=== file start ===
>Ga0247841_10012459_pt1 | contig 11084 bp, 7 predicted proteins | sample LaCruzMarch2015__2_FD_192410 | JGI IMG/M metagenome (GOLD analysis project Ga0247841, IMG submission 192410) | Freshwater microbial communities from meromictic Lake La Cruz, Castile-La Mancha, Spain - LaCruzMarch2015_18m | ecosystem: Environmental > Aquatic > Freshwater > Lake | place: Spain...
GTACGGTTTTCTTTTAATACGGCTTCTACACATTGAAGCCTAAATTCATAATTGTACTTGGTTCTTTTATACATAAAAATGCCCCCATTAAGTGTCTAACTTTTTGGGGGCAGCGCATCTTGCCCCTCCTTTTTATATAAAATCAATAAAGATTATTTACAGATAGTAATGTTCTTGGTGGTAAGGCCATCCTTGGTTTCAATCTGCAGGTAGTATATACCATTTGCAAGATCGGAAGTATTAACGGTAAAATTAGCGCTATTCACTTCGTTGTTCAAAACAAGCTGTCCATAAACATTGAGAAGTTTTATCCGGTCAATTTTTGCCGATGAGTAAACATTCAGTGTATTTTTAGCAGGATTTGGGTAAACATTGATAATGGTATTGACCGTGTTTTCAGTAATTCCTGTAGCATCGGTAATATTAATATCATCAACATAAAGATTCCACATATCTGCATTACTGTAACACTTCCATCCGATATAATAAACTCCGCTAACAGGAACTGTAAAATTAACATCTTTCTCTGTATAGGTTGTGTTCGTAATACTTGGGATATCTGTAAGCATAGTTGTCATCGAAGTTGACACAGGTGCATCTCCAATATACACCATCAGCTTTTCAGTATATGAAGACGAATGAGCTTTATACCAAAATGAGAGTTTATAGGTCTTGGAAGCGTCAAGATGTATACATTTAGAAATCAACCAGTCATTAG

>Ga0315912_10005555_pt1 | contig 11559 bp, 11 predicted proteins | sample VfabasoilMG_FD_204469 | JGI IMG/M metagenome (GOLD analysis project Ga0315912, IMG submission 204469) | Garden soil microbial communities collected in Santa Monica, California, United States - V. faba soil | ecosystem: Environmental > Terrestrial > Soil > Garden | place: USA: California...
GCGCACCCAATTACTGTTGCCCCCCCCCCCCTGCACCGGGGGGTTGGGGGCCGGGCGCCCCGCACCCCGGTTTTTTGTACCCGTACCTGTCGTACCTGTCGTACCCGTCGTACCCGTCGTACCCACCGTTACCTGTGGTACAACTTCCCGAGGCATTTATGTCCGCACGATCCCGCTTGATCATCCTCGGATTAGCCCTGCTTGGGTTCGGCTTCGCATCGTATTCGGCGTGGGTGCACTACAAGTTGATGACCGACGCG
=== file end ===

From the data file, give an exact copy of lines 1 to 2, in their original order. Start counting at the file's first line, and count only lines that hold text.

>Ga0247841_10012459_pt1 | contig 11084 bp, 7 predicted proteins | sample LaCruzMarch2015__2_FD_192410 | JGI IMG/M metagenome (GOLD analysis project Ga0247841, IMG submission 192410) | Freshwater microbial communities from meromictic Lake La Cruz, Castile-La Mancha, Spain - LaCruzMarch2015_18m | ecosystem: Environmental > Aquatic > Freshwater > Lake | place: Spain...
GTACGGTTTTCTTTTAATACGGCTTCTACACATTGAAGCCTAAATTCATAATTGTACTTGGTTCTTTTATACATAAAAATGCCCCCATTAAGTGTCTAACTTTTTGGGGGCAGCGCATCTTGCCCCTCCTTTTTATATAAAATCAATAAAGATTATTTACAGATAGTAATGTTCTTGGTGGTAAGGCCATCCTTGGTTTCAATCTGCAGGTAGTATATACCATTTGCAAGATCGGAAGTATTAACGGTAAAATTAGCGCTATTCACTTCGTTGTTCAAAACAAGCTGTCCATAAACATTGAGAAGTTTTATCCGGTCAATTTTTGCCGATGAGTAAACATTCAGTGTATTTTTAGCAGGATTTGGGTAAACATTGATAATGGTATTGACCGTGTTTTCAGTAATTCCTGTAGCATCGGTAATATTAATATCATCAACATAAAGATTCCACATATCTGCATTACTGTAACACTTCCATCCGATATAATAAACTCCGCTAACAGGAACTGTAAAATTAACATCTTTCTCTGTATAGGTTGTGTTCGTAATACTTGGGATATCTGTAAGCATAGTTGTCATCGAAGTTGACACAGGTGCATCTCCAATATACACCATCAGCTTTTCAGTATATGAAGACGAATGAGCTTTATACCAAAATGAGAGTTTATAGGTCTTGGAAGCGTCAAGATGTATACATTTAGAAATCAACCAGTCATTAG